The Vampirening of Taffney St. Cloud By Paul Hawkins PDF

Download The Vampirening of Taffney St. Cloud By Paul Hawkins PDF book free online – From The Vampirening of Taffney St. Cloud By Paul Hawkins PDF: A broody suburban girl copes with her recent vampirenization. Or is it vampirening? A bit of humor at the expense of a certain genre.


Taffney St Cloud was a somewhat fat, dark-haired college student new to the town and new to Sunvalleydale Local Regional College. None of the popular girls liked her and they told their boyfriends that they had better not like her either, so Taffney was very much alone. She had to eat lunch all by herself and everything.

But Taffney had a dark secret she did not share with them, and it was the reason she had moved to a new town and a new school in the first place. Sometime in the recent past, Taffney had undergone… the vampirening.

Her old town had been all mysterious like that – not all bright and shiny and suburban like Sunvalleydale. Folks back in her old town of Ravensberg didn’t say much and didn’t like to be asked anything, either. Oh sure, the town has prospered once long ago when horehound had been a popular candy and a marketable herbal cure-all when mixed with grain alcohol, but those times had long since passed, and the mill and the factory and the bottling plant had all long since closed down, so people got by as they could, and drove silently past all the old abandoned buildings and never talked much to each other. But Taffney got along there, and in any case there had been only 13 students in her entire graduating high school class, and all of them had been pale and thin and never stirred much and never did much and all went home to odd boring farm chores at the end of the day and so never had much time to get into trouble – well, any interesting trouble worth writing about. They did occasionally fall into wells, get bit by rabid skunks or run off with the occasional vagrant or drifter – but nothing noteworthy in the grander scheme of how folks turn from ciphers into interesting people.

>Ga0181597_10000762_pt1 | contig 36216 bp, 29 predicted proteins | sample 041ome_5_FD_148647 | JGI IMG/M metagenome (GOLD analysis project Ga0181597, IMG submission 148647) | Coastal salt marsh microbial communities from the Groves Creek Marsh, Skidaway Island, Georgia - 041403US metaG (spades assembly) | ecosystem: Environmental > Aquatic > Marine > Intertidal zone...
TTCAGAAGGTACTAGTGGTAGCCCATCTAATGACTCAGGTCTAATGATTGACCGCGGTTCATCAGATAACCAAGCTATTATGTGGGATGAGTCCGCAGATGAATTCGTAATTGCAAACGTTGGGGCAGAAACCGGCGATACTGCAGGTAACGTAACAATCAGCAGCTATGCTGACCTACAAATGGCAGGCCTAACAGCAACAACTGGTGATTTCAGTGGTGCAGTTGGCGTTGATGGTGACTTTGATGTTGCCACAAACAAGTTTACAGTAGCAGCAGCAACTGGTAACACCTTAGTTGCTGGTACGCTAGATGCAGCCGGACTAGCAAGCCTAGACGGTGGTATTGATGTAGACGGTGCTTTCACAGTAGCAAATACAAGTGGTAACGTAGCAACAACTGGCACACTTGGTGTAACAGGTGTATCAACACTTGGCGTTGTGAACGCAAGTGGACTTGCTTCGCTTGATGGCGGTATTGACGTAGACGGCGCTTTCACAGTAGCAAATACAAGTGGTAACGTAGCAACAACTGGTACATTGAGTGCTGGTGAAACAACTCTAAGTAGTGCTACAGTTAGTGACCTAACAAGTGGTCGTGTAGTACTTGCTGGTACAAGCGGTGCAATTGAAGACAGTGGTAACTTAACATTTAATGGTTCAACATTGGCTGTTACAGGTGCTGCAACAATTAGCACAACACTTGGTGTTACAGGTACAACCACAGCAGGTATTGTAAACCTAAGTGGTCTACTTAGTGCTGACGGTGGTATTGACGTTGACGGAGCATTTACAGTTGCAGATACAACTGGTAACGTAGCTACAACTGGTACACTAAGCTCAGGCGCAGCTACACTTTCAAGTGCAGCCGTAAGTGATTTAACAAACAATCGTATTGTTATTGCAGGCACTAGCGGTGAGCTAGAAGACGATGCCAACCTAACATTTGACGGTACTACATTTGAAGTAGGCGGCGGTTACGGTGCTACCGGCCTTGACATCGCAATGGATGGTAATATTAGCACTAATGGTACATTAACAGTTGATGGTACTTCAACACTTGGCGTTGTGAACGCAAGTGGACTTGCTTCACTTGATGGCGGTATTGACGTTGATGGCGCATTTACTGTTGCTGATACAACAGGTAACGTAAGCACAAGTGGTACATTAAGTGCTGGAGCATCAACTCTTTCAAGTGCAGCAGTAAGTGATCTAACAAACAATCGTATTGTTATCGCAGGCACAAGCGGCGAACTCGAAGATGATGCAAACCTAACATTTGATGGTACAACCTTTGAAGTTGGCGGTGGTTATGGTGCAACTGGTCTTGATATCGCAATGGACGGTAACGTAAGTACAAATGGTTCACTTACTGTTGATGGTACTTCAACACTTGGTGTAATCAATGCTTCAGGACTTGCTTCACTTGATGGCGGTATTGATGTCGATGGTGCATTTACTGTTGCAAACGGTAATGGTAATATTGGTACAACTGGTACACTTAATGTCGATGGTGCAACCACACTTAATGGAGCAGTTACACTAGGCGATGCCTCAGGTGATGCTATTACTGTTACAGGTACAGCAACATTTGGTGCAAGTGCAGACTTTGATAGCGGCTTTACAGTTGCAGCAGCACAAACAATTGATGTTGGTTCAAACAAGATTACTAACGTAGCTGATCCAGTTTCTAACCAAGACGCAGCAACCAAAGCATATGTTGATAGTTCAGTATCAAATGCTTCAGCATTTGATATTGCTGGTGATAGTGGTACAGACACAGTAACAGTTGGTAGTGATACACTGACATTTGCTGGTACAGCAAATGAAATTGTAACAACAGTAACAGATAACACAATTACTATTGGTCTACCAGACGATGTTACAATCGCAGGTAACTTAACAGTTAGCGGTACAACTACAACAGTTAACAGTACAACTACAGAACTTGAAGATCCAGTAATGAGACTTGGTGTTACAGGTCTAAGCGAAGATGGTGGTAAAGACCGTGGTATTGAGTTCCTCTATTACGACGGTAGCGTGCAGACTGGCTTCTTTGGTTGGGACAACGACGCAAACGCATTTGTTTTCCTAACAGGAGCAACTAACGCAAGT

But Taffney had been blessedly exempted from manual labor when her mother won a tidy windfall in the state’s scratch-off lotto and quit her job at the beauty parlor and married a man named Rocco who had first pretended to represent a firm that would carefully invest her newfound winnings and protect them from charlatans, but who later turned out to be nothing but a con man himself, but one who fell into the alluring trance of Taffney’s mom’s blue eyeshadow and hair extensions one moment before succumbing completely to the lure of her newly padded wallet. So he decided to safeguard rather than swindle her, and he helped them all move into a much nicer double-wide than any of them had ever enjoyed before, and they even put up a fancy above ground pool out back.

But this story is about Taffney and her vampirening and her new life in Sunvalleydale, and so we will move on to that with all due haste. Taffney and her mom moved to Sunvalleydale when her mom and Rocco broke up, which is the inevitable outcome of almost any relationship based purely on carnality, Indian casinos, and the mass consumption of the kind of daytime tv shows once can pluck out from the air with a homemade clothes-hanger antenna. And so one night Rocco was chased once and for all out into the great beyond one step ahead of a cast iron frying pan, and Taffney learned that her mother had decided to take her cousin up on her offer to take over an empty chair in a fancy hair salon out West, a part of the country to which the cousin had successfully relocated maybe five years earlier during the course of a fleeting romance that involved her following a travelling circus across the country before filling in for a trapeze artist one night and throwing out her back. And so with a shred of their lotto winnings left Taffney and her mother left gloomy Ravensberg forever and moved to a place where the days were always bright and sunny, and the people tanned and smiling – well, until you turned your back on them, and then their smiles gave way to cattiness and gossip about your tacky clothes or your beat up car or your parent’s menial occupation.

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